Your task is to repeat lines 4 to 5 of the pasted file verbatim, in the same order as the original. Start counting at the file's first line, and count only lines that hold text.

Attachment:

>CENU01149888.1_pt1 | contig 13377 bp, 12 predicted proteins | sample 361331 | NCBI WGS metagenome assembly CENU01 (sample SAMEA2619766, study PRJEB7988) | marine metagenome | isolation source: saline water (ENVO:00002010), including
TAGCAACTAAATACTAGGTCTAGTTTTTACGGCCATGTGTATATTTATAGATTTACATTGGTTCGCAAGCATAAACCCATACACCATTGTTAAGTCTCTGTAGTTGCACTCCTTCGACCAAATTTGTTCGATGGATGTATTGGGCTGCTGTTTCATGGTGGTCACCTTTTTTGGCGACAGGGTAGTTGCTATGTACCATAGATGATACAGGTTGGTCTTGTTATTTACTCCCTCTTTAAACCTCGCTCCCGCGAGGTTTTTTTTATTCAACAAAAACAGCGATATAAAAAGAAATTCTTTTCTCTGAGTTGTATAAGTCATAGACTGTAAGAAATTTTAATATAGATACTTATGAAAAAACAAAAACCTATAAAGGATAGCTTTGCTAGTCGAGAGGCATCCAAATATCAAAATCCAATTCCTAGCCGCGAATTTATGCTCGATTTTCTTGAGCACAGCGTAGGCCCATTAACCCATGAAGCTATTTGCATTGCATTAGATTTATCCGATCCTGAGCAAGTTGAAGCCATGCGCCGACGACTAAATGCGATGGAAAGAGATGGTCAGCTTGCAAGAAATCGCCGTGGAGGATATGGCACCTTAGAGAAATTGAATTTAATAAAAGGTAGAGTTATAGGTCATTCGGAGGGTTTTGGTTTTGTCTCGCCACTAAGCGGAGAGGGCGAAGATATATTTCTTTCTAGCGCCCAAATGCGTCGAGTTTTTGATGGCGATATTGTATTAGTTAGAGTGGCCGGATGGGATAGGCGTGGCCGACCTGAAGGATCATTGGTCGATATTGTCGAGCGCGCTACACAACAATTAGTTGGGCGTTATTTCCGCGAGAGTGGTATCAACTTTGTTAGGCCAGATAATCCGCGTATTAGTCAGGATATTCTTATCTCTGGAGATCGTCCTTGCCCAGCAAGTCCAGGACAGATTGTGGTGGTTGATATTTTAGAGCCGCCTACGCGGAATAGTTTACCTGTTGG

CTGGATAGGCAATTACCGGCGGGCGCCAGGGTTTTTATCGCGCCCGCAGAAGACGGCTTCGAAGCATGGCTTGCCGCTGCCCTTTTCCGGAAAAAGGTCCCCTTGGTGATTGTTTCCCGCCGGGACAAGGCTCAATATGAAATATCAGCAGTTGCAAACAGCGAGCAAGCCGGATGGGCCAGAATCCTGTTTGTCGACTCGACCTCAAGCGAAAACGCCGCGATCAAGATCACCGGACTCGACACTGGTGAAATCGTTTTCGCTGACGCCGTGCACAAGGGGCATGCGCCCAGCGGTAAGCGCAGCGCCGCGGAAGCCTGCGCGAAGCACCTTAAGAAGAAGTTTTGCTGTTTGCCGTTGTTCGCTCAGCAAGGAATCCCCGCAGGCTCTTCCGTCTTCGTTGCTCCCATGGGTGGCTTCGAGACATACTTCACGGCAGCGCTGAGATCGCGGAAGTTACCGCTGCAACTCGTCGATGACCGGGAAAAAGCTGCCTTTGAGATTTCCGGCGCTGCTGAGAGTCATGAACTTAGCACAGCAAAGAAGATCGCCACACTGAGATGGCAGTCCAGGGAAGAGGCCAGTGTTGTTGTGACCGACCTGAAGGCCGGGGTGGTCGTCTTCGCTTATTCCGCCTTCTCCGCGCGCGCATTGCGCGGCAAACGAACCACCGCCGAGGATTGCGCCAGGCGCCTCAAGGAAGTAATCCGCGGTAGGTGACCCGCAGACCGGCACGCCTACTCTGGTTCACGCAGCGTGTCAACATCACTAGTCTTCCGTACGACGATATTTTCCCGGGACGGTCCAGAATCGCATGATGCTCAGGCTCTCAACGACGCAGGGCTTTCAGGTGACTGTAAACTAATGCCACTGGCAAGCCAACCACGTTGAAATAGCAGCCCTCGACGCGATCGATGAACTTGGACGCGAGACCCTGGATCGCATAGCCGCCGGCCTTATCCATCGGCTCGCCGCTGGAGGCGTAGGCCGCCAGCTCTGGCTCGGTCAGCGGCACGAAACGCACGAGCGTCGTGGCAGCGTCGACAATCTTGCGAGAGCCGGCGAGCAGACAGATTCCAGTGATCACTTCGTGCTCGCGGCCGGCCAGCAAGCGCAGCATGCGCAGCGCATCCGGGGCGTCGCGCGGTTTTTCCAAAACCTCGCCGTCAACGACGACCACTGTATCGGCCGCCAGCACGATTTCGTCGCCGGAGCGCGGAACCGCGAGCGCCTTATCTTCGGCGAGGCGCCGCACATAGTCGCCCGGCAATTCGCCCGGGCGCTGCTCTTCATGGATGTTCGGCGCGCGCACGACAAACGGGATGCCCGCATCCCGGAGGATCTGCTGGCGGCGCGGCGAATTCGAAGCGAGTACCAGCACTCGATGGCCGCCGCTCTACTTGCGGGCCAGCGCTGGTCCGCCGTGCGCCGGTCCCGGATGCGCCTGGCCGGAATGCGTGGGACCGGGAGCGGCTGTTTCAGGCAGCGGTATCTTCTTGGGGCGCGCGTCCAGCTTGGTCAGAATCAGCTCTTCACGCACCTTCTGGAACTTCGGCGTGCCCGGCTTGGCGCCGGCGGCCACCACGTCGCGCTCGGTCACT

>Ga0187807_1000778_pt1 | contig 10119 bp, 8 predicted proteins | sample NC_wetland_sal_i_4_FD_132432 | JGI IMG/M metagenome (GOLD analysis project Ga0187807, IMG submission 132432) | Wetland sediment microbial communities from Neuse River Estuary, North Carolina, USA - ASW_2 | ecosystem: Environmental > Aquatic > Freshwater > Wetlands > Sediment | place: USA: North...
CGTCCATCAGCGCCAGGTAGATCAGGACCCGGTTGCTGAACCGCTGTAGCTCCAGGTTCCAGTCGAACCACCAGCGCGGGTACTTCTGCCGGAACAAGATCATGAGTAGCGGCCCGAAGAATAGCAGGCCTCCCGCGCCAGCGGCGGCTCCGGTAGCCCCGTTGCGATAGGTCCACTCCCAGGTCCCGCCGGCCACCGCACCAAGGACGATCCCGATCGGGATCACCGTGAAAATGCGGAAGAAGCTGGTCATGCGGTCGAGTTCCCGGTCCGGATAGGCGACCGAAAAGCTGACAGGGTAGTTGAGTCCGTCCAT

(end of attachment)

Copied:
>Ga0187807_1000778_pt1 | contig 10119 bp, 8 predicted proteins | sample NC_wetland_sal_i_4_FD_132432 | JGI IMG/M metagenome (GOLD analysis project Ga0187807, IMG submission 132432) | Wetland sediment microbial communities from Neuse River Estuary, North Carolina, USA - ASW_2 | ecosystem: Environmental > Aquatic > Freshwater > Wetlands > Sediment | place: USA: North...
CGTCCATCAGCGCCAGGTAGATCAGGACCCGGTTGCTGAACCGCTGTAGCTCCAGGTTCCAGTCGAACCACCAGCGCGGGTACTTCTGCCGGAACAAGATCATGAGTAGCGGCCCGAAGAATAGCAGGCCTCCCGCGCCAGCGGCGGCTCCGGTAGCCCCGTTGCGATAGGTCCACTCCCAGGTCCCGCCGGCCACCGCACCAAGGACGATCCCGATCGGGATCACCGTGAAAATGCGGAAGAAGCTGGTCATGCGGTCGAGTTCCCGGTCCGGATAGGCGACCGAAAAGCTGACAGGGTAGTTGAGTCCGTCCAT